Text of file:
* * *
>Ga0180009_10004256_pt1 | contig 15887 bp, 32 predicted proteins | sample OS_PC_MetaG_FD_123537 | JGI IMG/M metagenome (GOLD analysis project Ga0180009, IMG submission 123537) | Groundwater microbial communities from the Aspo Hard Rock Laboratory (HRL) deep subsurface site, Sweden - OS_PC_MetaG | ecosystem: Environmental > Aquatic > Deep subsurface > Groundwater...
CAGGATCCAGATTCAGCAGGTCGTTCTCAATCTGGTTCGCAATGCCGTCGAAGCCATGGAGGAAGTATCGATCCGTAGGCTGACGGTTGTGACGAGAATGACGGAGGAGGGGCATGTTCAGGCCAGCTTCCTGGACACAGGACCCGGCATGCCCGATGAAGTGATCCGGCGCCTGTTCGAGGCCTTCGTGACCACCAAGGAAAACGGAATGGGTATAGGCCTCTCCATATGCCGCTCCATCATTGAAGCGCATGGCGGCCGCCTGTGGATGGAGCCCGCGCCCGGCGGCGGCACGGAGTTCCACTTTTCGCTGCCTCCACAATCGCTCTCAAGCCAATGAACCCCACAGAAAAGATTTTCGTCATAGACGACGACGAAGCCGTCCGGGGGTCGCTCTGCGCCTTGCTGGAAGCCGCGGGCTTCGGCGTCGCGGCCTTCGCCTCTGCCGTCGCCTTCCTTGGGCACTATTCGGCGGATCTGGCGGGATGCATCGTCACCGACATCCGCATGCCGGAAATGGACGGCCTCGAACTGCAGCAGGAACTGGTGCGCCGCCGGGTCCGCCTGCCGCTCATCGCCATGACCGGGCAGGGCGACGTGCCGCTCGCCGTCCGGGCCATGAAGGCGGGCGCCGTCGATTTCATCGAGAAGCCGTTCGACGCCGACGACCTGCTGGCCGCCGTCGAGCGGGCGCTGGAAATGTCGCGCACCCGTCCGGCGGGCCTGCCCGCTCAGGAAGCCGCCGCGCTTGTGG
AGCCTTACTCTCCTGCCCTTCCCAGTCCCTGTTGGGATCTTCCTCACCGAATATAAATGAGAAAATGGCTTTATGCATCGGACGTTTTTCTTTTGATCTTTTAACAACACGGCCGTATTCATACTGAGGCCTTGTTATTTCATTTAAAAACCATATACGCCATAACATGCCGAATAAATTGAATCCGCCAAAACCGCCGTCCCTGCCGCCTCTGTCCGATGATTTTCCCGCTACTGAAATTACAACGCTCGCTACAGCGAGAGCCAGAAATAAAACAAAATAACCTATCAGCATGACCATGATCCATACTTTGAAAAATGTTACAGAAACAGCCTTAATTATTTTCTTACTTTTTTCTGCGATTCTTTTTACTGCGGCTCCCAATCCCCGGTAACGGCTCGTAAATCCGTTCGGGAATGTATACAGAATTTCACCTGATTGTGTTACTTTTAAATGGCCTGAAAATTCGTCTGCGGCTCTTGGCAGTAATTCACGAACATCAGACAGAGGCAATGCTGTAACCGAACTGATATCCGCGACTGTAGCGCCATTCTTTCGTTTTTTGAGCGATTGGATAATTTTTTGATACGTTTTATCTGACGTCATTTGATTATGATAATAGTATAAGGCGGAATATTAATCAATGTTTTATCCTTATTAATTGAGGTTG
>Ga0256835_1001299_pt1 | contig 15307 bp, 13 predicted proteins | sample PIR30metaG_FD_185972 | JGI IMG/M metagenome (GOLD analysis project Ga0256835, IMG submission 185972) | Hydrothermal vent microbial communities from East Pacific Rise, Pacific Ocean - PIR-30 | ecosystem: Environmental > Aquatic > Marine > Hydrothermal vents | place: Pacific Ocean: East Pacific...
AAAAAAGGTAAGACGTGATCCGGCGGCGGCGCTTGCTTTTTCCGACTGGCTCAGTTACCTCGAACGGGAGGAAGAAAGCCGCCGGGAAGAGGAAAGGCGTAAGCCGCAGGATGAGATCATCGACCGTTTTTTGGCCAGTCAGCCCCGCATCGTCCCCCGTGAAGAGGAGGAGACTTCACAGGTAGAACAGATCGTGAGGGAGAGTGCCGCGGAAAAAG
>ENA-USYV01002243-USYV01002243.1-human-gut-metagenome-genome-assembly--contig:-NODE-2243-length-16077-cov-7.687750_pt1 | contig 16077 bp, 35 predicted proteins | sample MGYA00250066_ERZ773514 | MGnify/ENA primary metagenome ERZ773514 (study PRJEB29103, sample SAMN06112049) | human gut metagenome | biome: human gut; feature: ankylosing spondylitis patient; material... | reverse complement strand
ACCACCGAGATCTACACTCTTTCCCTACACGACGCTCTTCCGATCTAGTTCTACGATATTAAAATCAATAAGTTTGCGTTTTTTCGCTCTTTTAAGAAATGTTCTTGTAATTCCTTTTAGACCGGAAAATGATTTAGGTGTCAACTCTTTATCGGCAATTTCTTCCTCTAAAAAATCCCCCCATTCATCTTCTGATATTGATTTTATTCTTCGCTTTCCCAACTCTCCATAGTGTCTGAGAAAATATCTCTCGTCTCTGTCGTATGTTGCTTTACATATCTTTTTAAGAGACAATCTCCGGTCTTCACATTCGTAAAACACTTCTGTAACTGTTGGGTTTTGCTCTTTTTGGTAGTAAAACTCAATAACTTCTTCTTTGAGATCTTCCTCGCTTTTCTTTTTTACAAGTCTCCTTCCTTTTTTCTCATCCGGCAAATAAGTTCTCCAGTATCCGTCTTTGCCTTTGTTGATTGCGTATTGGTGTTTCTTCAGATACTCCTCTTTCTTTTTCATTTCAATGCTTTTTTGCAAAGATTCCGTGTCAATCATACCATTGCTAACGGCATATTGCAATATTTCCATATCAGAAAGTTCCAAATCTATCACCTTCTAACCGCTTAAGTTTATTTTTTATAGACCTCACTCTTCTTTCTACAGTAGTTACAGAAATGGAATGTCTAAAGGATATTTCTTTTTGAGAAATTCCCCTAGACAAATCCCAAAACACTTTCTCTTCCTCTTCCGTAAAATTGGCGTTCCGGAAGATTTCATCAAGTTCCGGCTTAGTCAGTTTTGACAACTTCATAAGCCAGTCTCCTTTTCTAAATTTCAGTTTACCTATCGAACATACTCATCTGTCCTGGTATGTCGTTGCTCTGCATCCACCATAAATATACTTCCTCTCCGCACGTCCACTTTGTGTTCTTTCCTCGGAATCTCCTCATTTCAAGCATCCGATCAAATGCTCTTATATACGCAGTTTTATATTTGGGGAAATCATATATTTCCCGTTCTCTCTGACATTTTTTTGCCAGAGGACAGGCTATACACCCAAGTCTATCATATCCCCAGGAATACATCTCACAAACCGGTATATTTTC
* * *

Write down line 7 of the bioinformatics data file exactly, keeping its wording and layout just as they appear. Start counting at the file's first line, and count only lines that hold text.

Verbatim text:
ACCACCGAGATCTACACTCTTTCCCTACACGACGCTCTTCCGATCTAGTTCTACGATATTAAAATCAATAAGTTTGCGTTTTTTCGCTCTTTTAAGAAATGTTCTTGTAATTCCTTTTAGACCGGAAAATGATTTAGGTGTCAACTCTTTATCGGCAATTTCTTCCTCTAAAAAATCCCCCCATTCATCTTCTGATATTGATTTTATTCTTCGCTTTCCCAACTCTCCATAGTGTCTGAGAAAATATCTCTCGTCTCTGTCGTATGTTGCTTTACATATCTTTTTAAGAGACAATCTCCGGTCTTCACATTCGTAAAACACTTCTGTAACTGTTGGGTTTTGCTCTTTTTGGTAGTAAAACTCAATAACTTCTTCTTTGAGATCTTCCTCGCTTTTCTTTTTTACAAGTCTCCTTCCTTTTTTCTCATCCGGCAAATAAGTTCTCCAGTATCCGTCTTTGCCTTTGTTGATTGCGTATTGGTGTTTCTTCAGATACTCCTCTTTCTTTTTCATTTCAATGCTTTTTTGCAAAGATTCCGTGTCAATCATACCATTGCTAACGGCATATTGCAATATTTCCATATCAGAAAGTTCCAAATCTATCACCTTCTAACCGCTTAAGTTTATTTTTTATAGACCTCACTCTTCTTTCTACAGTAGTTACAGAAATGGAATGTCTAAAGGATATTTCTTTTTGAGAAATTCCCCTAGACAAATCCCAAAACACTTTCTCTTCCTCTTCCGTAAAATTGGCGTTCCGGAAGATTTCATCAAGTTCCGGCTTAGTCAGTTTTGACAACTTCATAAGCCAGTCTCCTTTTCTAAATTTCAGTTTACCTATCGAACATACTCATCTGTCCTGGTATGTCGTTGCTCTGCATCCACCATAAATATACTTCCTCTCCGCACGTCCACTTTGTGTTCTTTCCTCGGAATCTCCTCATTTCAAGCATCCGATCAAATGCTCTTATATACGCAGTTTTATATTTGGGGAAATCATATATTTCCCGTTCTCTCTGACATTTTTTTGCCAGAGGACAGGCTATACACCCAAGTCTATCATATCCCCAGGAATACATCTCACAAACCGGTATATTTTC